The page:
Category Archives: IN THE KITCHEN

THE FACTORY CAFE CHEF SERIES: JIM ‘N NICK’S

THE FACTORY CAFE CHEF SERIES: JIM 'N NICK'S

My love for barbeque is no secret. Though I might be partial to our local fixings, I can honestly say most of the barbeque I’ve experienced throughout Alabama and the South is both distinctive and delicious. Each region and territory has its own unique recipes and tastes. One of the most well-known barbeque establishments from our state is Jim ‘N Nick’s, founded in Birmingham in 1985 by father and son team, Jim and Nick Pihakis. The company is rooted in community (with claims that it is “the key ingredient in any good bar-b-q”) and their belief that good food brings people together. Each Jim ‘N Nick’s location is locally owned and operated, which encourages every restaurant to develop relationships within their respective communities and advance the company principles of education, health and wellness, and local farming.

I’ve known Nick Pihakis for several years now. He is one of the most generous folks I’ve ever had the pleasure of meeting—always in good spirits (and never one to turn down a good bourbon libation). In fact, Nick and several other renowned Southern chefs, writers, and farmers formed the Fatback Collective while discussing barbeque competitions over glasses of bourbon. The Fatback Collective has participated in competition barbecue events, while keeping the focus on quality flavor and sustainable techniques; members include John T. Edge, Ashley Christensen, Angie Mosier, and John Currence. The collective, as well as Jim ‘N Nick’s establishments, all source their pork from the farms that are part of the Fatback Pig Project—a collaboration that supports pasture-raised, heritage breeds.

THE FACTORY CAFE CHEF SERIES: JIM 'N NICK'S

Continue reading

HISTORY OF DEVILED EGGS (+ A RECIPE)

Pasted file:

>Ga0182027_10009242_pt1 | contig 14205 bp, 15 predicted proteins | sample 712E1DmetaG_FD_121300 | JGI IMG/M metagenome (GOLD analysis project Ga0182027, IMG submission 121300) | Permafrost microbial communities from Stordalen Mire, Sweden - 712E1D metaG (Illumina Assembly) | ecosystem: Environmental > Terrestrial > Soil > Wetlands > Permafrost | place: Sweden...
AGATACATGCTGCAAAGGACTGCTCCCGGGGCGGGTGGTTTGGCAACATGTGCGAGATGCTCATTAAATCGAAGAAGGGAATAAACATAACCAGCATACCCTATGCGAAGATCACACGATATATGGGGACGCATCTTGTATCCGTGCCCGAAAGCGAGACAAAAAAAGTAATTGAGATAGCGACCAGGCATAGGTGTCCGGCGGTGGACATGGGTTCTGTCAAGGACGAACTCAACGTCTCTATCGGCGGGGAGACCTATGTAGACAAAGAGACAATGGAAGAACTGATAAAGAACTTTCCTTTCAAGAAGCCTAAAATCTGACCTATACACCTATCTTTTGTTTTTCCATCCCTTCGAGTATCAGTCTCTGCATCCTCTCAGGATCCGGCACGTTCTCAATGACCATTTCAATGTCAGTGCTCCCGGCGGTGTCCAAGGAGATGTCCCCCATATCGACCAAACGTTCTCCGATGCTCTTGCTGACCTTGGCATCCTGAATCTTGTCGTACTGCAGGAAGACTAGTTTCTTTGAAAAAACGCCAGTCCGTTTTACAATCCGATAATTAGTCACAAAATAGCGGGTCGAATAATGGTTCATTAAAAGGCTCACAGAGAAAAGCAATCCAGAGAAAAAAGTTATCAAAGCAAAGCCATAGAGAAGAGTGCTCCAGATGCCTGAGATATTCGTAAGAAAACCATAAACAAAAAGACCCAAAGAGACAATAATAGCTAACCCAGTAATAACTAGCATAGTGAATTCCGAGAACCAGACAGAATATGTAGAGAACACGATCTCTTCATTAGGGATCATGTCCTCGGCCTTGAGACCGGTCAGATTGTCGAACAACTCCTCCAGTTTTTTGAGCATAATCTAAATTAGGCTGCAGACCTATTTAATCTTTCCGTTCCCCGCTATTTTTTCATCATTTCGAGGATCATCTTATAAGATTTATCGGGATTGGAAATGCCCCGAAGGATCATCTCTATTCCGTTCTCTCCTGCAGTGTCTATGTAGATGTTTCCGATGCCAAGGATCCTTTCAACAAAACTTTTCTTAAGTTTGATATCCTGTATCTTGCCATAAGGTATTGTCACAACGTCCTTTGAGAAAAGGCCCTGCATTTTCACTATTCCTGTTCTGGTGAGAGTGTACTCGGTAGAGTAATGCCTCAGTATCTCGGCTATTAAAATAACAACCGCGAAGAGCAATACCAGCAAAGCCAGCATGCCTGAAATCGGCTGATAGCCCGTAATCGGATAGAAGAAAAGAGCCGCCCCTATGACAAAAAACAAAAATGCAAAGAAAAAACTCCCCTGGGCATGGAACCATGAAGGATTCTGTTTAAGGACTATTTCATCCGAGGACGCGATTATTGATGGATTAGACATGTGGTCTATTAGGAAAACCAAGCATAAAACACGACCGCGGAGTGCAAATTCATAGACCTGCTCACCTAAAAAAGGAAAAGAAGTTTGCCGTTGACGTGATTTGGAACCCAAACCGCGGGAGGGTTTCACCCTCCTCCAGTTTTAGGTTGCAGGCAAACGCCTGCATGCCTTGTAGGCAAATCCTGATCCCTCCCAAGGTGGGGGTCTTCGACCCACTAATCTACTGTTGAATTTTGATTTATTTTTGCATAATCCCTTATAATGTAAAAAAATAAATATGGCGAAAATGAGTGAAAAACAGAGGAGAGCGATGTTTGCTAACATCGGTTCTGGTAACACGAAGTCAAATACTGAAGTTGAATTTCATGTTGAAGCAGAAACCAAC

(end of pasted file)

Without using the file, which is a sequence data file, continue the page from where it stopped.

HISTORY OF DEVILED EGGS (+ A RECIPE)

It takes a special kind of food to require it’s own specific food transportation system. Anyone who has ever attempted to serve – and certainly travel with – deviled eggs knows that eggs resting on an ordinary plate will end up smashed, flattened, or in the floor. I personally have at least 3 different deviled egg plates – one plastic, one ceramic, and a “fancy” glass one for special events. As a child, I would rush to the buffet table at every church dinner to get the biggest egg. As an adult, I ration out only one on my Thanksgiving dinner plate, but have been known to sneak extras when no one is looking.

My grandmother’s were always my favorite growing up, perhaps because they were made with dill pickle relish and an extra spoonful of mayonnaise. I avoided my aunt’s because she made her eggs with sweet pickles, which I strongly disliked. Our neighbor (who called them “angel eggs” to avoid association with wickedness) topped her eggs with paprika, which seemed elegant, colorful, and exciting. But—at heart—the deviled egg itself is not particularly fancy and has many incarnations. These days, I like them all.

The basic deviled egg is hard boiled, shelled, and halved. Each half is filled with a scoop of the hard-boiled yolk mixed with ingredients like mayonnaise, mustard, and pickle relish and served cold. Each family seems to have their own variation that might include vinegar, paprika, chili powder, or even kimchi or Sriracha chili sauce.

Continue reading

SUMMER’S LAST PEACHES (+ A COCKTAIL)

SUMMER'S LAST PEACHES (+ A COCKTAIL)

The last day of summer is officially September 22nd, but Maggie started back to school weeks ago. As the long days wind down, we must begrudgingly say farewell to peach season. This year, I found myself with an abundance of peaches throughout the summer. Whenever I swiped the last one from the counter to eat in my oatmeal, another batch would show up on my doorstep. Into the house that bag would come. The moment of anticipation and joy of standing over the kitchen sink—house perfectly silent—and biting into the soft flesh, savoring the moment as juice runs down my arm…for me, this is the essence of summer.

All peach lovers know that peaches develop their sweetness and flavor while on the tree. Once they are picked, they just get softer and juicier. Stay away from peaches that are firm and look for those who yield slightly to gentle pressure. To test firmness, don’t poke the fruit with your fingertip; hold the peach in your whole hand and squeeze gently. Peaches that are green around the stem are not yet ripe; shriveled skin means the fruit is too old. The best test for a peach’s flavor is its smell; a peach will taste almost exactly how it smells.

You can store firm peaches at room temperature. Once they begin to turn soft, put them in the crisper drawer of your refrigerator and plan to eat them soon. If you find yourself with too many peaches, you can freeze them (peeled and sliced) and keep them for up to 6 months.

Continue reading

VIVIAN HOWARD’S CUCUMBER LIMEADE COCKTAIL

Chanin_cocktail-Photographer-Angie-Mosier-CROP